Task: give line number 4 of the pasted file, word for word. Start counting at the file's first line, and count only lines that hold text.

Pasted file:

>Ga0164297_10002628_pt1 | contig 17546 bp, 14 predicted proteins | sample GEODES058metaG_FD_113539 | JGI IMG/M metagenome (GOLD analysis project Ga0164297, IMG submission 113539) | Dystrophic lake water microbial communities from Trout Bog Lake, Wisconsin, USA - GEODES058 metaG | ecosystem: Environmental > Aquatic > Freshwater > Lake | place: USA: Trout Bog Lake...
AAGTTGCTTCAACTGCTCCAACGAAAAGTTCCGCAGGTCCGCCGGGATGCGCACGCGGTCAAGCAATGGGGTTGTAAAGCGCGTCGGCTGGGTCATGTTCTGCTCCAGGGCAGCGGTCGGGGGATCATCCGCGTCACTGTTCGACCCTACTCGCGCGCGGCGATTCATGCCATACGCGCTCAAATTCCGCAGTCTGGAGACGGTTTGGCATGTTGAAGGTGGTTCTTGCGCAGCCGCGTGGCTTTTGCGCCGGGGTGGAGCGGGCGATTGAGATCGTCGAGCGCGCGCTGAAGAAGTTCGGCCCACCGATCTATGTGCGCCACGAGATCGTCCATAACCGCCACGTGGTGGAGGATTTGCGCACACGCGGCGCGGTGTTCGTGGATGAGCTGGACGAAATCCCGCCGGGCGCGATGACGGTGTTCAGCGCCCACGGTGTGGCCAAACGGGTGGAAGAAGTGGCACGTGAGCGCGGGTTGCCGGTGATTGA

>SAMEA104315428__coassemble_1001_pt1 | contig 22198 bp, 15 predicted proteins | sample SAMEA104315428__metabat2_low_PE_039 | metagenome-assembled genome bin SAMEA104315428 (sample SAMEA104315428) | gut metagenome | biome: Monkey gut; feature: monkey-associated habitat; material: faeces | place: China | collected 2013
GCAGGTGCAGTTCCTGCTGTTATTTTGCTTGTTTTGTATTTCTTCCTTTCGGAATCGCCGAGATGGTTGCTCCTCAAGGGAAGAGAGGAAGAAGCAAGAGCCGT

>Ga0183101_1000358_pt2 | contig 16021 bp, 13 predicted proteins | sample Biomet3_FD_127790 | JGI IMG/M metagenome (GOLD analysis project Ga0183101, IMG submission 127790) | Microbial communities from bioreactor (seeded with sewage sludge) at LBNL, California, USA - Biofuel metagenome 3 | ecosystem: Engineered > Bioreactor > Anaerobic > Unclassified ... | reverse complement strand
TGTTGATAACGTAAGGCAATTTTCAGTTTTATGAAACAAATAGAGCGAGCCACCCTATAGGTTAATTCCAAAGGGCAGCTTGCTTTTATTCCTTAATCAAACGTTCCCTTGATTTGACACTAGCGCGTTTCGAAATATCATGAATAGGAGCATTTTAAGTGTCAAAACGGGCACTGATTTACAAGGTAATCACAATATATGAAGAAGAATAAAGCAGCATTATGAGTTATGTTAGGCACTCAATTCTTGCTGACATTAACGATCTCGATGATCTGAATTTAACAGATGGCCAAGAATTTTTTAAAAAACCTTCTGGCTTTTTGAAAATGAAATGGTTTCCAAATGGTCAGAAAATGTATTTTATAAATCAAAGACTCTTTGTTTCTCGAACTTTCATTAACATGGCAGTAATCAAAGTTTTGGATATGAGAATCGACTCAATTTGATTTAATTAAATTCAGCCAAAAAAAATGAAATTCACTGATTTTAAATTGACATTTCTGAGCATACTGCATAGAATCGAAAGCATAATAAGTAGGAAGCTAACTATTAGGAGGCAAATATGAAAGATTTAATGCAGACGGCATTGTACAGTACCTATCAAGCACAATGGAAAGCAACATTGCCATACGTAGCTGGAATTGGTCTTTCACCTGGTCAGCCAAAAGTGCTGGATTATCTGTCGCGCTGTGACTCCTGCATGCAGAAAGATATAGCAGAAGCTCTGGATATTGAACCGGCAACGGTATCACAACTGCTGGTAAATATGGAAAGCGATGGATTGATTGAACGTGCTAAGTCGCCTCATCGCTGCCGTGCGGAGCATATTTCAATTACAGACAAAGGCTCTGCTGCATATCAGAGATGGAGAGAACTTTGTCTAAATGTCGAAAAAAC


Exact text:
GCAGGTGCAGTTCCTGCTGTTATTTTGCTTGTTTTGTATTTCTTCCTTTCGGAATCGCCGAGATGGTTGCTCCTCAAGGGAAGAGAGGAAGAAGCAAGAGCCGT